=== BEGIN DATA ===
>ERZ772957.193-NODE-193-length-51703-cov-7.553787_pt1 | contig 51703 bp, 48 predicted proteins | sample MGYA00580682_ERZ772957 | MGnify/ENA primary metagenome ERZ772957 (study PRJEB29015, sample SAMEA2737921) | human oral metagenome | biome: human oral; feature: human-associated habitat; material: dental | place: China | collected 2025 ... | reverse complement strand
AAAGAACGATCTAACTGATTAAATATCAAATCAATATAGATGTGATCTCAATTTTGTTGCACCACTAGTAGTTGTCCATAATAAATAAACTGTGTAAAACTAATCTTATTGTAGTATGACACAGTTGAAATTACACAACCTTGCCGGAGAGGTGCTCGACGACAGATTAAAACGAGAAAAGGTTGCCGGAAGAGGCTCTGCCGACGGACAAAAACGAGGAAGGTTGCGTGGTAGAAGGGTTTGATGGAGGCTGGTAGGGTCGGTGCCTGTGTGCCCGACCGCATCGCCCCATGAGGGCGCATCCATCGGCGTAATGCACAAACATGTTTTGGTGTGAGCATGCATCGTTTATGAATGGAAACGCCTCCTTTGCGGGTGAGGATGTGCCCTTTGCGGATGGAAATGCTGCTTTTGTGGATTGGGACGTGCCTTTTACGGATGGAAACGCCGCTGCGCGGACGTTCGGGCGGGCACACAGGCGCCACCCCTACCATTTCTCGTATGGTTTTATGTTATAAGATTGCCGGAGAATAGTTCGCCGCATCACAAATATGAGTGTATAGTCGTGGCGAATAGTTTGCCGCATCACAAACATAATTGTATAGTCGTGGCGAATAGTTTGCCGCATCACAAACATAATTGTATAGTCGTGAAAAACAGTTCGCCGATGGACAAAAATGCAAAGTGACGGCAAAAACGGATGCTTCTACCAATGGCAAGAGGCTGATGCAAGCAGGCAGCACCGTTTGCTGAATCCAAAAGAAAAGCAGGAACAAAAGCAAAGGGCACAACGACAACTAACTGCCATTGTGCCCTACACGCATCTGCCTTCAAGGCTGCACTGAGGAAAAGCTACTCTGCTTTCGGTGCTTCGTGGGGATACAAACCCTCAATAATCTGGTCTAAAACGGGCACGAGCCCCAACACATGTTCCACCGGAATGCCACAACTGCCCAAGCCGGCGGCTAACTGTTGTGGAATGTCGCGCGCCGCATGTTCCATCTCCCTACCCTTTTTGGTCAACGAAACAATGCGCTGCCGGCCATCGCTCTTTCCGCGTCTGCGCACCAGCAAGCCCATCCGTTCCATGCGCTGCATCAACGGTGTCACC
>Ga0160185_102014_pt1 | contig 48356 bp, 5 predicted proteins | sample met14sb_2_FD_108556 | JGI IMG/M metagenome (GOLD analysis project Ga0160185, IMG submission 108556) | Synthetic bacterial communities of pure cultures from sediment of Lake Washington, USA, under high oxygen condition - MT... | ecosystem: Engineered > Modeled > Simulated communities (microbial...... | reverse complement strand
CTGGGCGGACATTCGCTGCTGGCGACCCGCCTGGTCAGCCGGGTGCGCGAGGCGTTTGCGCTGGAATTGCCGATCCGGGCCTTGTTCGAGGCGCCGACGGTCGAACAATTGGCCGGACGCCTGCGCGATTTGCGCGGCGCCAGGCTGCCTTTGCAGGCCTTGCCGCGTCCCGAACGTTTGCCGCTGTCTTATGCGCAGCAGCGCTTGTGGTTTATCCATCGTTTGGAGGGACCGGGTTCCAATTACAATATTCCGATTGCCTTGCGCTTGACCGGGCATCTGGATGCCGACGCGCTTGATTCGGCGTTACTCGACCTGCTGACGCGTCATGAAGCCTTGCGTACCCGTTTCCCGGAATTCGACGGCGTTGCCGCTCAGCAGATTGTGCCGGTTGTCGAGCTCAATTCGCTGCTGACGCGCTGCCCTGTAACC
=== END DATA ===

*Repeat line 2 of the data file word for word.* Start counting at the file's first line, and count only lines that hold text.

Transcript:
AAAGAACGATCTAACTGATTAAATATCAAATCAATATAGATGTGATCTCAATTTTGTTGCACCACTAGTAGTTGTCCATAATAAATAAACTGTGTAAAACTAATCTTATTGTAGTATGACACAGTTGAAATTACACAACCTTGCCGGAGAGGTGCTCGACGACAGATTAAAACGAGAAAAGGTTGCCGGAAGAGGCTCTGCCGACGGACAAAAACGAGGAAGGTTGCGTGGTAGAAGGGTTTGATGGAGGCTGGTAGGGTCGGTGCCTGTGTGCCCGACCGCATCGCCCCATGAGGGCGCATCCATCGGCGTAATGCACAAACATGTTTTGGTGTGAGCATGCATCGTTTATGAATGGAAACGCCTCCTTTGCGGGTGAGGATGTGCCCTTTGCGGATGGAAATGCTGCTTTTGTGGATTGGGACGTGCCTTTTACGGATGGAAACGCCGCTGCGCGGACGTTCGGGCGGGCACACAGGCGCCACCCCTACCATTTCTCGTATGGTTTTATGTTATAAGATTGCCGGAGAATAGTTCGCCGCATCACAAATATGAGTGTATAGTCGTGGCGAATAGTTTGCCGCATCACAAACATAATTGTATAGTCGTGGCGAATAGTTTGCCGCATCACAAACATAATTGTATAGTCGTGAAAAACAGTTCGCCGATGGACAAAAATGCAAAGTGACGGCAAAAACGGATGCTTCTACCAATGGCAAGAGGCTGATGCAAGCAGGCAGCACCGTTTGCTGAATCCAAAAGAAAAGCAGGAACAAAAGCAAAGGGCACAACGACAACTAACTGCCATTGTGCCCTACACGCATCTGCCTTCAAGGCTGCACTGAGGAAAAGCTACTCTGCTTTCGGTGCTTCGTGGGGATACAAACCCTCAATAATCTGGTCTAAAACGGGCACGAGCCCCAACACATGTTCCACCGGAATGCCACAACTGCCCAAGCCGGCGGCTAACTGTTGTGGAATGTCGCGCGCCGCATGTTCCATCTCCCTACCCTTTTTGGTCAACGAAACAATGCGCTGCCGGCCATCGCTCTTTCCGCGTCTGCGCACCAGCAAGCCCATCCGTTCCATGCGCTGCATCAACGGTGTCACC